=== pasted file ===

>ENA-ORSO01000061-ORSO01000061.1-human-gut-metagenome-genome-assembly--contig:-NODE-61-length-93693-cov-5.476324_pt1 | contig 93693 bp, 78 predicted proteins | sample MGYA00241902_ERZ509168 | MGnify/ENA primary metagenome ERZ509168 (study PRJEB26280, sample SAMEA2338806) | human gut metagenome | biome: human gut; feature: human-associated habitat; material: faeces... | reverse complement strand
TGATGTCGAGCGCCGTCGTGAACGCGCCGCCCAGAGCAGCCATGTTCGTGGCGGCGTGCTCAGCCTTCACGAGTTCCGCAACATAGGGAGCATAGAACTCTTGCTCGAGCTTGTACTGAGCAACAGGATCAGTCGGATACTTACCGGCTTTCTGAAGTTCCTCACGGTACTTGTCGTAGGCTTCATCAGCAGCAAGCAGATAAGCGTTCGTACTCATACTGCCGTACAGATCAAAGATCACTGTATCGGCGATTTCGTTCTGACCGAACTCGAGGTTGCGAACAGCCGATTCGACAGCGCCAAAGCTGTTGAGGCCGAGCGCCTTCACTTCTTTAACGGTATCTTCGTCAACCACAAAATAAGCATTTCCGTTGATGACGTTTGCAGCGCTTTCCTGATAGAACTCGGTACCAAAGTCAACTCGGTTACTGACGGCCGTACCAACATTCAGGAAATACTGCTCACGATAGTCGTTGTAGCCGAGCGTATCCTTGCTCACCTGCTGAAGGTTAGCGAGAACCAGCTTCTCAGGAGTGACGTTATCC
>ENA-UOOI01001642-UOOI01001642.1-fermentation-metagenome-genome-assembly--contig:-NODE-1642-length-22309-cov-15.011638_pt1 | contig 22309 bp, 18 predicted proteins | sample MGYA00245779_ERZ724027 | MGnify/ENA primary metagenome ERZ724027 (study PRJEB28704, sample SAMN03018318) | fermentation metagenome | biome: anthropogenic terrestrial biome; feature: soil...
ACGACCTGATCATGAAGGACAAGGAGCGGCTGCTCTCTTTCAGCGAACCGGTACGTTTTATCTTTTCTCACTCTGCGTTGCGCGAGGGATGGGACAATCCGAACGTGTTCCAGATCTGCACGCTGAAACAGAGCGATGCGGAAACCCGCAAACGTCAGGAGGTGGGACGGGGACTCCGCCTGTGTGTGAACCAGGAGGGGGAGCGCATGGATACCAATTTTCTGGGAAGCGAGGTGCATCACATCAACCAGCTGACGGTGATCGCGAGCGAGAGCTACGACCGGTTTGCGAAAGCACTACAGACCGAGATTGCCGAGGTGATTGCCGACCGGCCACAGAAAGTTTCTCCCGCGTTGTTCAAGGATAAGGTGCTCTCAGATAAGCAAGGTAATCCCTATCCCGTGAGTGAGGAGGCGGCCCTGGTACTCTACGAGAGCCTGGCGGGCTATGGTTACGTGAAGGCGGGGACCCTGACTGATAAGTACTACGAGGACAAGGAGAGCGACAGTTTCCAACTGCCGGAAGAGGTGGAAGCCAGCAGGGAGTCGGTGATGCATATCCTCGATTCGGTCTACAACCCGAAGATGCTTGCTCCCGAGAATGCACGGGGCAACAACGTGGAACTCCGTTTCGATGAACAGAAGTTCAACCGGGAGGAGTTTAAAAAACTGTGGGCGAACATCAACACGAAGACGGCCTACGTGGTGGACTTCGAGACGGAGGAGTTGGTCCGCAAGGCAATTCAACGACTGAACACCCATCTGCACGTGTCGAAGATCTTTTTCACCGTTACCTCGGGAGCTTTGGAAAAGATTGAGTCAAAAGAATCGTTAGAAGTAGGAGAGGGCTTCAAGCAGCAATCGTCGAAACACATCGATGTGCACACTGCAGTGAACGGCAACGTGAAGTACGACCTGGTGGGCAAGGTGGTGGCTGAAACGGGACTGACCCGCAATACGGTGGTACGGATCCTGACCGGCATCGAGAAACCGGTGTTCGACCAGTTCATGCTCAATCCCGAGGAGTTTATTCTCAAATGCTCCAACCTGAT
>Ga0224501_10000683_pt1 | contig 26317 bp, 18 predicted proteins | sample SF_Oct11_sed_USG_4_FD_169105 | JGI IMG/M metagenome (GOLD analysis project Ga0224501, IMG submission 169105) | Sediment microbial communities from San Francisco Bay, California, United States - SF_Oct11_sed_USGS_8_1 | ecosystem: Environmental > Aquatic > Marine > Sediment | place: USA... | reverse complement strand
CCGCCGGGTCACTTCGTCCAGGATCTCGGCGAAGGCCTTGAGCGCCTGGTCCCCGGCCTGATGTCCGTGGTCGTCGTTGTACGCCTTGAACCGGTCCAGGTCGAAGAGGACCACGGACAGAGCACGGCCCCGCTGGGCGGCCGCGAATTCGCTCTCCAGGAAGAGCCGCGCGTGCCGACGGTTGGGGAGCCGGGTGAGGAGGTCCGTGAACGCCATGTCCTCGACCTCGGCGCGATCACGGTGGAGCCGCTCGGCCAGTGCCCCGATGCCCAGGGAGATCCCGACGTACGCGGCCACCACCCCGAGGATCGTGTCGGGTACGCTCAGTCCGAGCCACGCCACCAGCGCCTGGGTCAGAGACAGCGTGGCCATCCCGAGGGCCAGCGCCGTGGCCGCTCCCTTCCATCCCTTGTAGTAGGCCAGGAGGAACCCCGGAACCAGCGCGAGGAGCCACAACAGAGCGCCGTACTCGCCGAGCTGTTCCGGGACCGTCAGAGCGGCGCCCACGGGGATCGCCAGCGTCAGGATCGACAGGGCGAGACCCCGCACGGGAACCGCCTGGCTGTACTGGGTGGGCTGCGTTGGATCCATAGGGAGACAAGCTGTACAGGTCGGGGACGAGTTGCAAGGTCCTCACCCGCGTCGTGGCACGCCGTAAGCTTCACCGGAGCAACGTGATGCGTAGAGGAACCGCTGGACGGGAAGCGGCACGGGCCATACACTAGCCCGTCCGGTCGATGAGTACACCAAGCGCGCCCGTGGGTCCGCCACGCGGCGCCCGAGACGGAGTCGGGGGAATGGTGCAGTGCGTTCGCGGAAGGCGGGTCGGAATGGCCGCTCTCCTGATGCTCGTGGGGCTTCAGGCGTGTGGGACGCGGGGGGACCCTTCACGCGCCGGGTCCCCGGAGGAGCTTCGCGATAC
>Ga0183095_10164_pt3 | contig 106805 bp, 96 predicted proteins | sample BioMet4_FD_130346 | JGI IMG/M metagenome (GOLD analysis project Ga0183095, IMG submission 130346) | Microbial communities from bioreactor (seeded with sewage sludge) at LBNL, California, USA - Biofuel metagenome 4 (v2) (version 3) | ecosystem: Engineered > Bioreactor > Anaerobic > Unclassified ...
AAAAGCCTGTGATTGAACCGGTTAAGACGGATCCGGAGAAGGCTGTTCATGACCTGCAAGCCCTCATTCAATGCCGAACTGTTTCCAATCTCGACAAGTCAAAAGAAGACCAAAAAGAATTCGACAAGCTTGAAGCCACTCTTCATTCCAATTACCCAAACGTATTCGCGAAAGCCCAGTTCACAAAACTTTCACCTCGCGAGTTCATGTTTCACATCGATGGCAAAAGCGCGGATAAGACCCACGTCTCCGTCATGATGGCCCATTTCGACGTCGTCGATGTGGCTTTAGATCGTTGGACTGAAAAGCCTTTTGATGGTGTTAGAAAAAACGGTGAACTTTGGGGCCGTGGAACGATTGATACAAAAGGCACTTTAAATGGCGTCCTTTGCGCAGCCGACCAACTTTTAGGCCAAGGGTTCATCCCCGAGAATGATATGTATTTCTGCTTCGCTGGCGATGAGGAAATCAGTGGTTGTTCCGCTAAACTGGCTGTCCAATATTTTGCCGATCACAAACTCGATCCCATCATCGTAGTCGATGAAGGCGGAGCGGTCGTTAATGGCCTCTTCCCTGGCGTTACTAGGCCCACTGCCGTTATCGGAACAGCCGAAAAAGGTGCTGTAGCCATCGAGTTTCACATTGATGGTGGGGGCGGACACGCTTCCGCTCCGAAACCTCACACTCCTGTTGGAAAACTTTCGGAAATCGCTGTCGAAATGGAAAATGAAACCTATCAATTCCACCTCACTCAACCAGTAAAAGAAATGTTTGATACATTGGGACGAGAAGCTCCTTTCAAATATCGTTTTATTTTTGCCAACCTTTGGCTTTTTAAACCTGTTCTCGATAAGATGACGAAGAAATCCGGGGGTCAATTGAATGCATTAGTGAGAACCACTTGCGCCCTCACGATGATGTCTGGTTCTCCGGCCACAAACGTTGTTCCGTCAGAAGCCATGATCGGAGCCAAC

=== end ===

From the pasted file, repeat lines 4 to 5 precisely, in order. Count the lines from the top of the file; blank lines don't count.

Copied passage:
ACGACCTGATCATGAAGGACAAGGAGCGGCTGCTCTCTTTCAGCGAACCGGTACGTTTTATCTTTTCTCACTCTGCGTTGCGCGAGGGATGGGACAATCCGAACGTGTTCCAGATCTGCACGCTGAAACAGAGCGATGCGGAAACCCGCAAACGTCAGGAGGTGGGACGGGGACTCCGCCTGTGTGTGAACCAGGAGGGGGAGCGCATGGATACCAATTTTCTGGGAAGCGAGGTGCATCACATCAACCAGCTGACGGTGATCGCGAGCGAGAGCTACGACCGGTTTGCGAAAGCACTACAGACCGAGATTGCCGAGGTGATTGCCGACCGGCCACAGAAAGTTTCTCCCGCGTTGTTCAAGGATAAGGTGCTCTCAGATAAGCAAGGTAATCCCTATCCCGTGAGTGAGGAGGCGGCCCTGGTACTCTACGAGAGCCTGGCGGGCTATGGTTACGTGAAGGCGGGGACCCTGACTGATAAGTACTACGAGGACAAGGAGAGCGACAGTTTCCAACTGCCGGAAGAGGTGGAAGCCAGCAGGGAGTCGGTGATGCATATCCTCGATTCGGTCTACAACCCGAAGATGCTTGCTCCCGAGAATGCACGGGGCAACAACGTGGAACTCCGTTTCGATGAACAGAAGTTCAACCGGGAGGAGTTTAAAAAACTGTGGGCGAACATCAACACGAAGACGGCCTACGTGGTGGACTTCGAGACGGAGGAGTTGGTCCGCAAGGCAATTCAACGACTGAACACCCATCTGCACGTGTCGAAGATCTTTTTCACCGTTACCTCGGGAGCTTTGGAAAAGATTGAGTCAAAAGAATCGTTAGAAGTAGGAGAGGGCTTCAAGCAGCAATCGTCGAAACACATCGATGTGCACACTGCAGTGAACGGCAACGTGAAGTACGACCTGGTGGGCAAGGTGGTGGCTGAAACGGGACTGACCCGCAATACGGTGGTACGGATCCTGACCGGCATCGAGAAACCGGTGTTCGACCAGTTCATGCTCAATCCCGAGGAGTTTATTCTCAAATGCTCCAACCTGAT
>Ga0224501_10000683_pt1 | contig 26317 bp, 18 predicted proteins | sample SF_Oct11_sed_USG_4_FD_169105 | JGI IMG/M metagenome (GOLD analysis project Ga0224501, IMG submission 169105) | Sediment microbial communities from San Francisco Bay, California, United States - SF_Oct11_sed_USGS_8_1 | ecosystem: Environmental > Aquatic > Marine > Sediment | place: USA... | reverse complement strand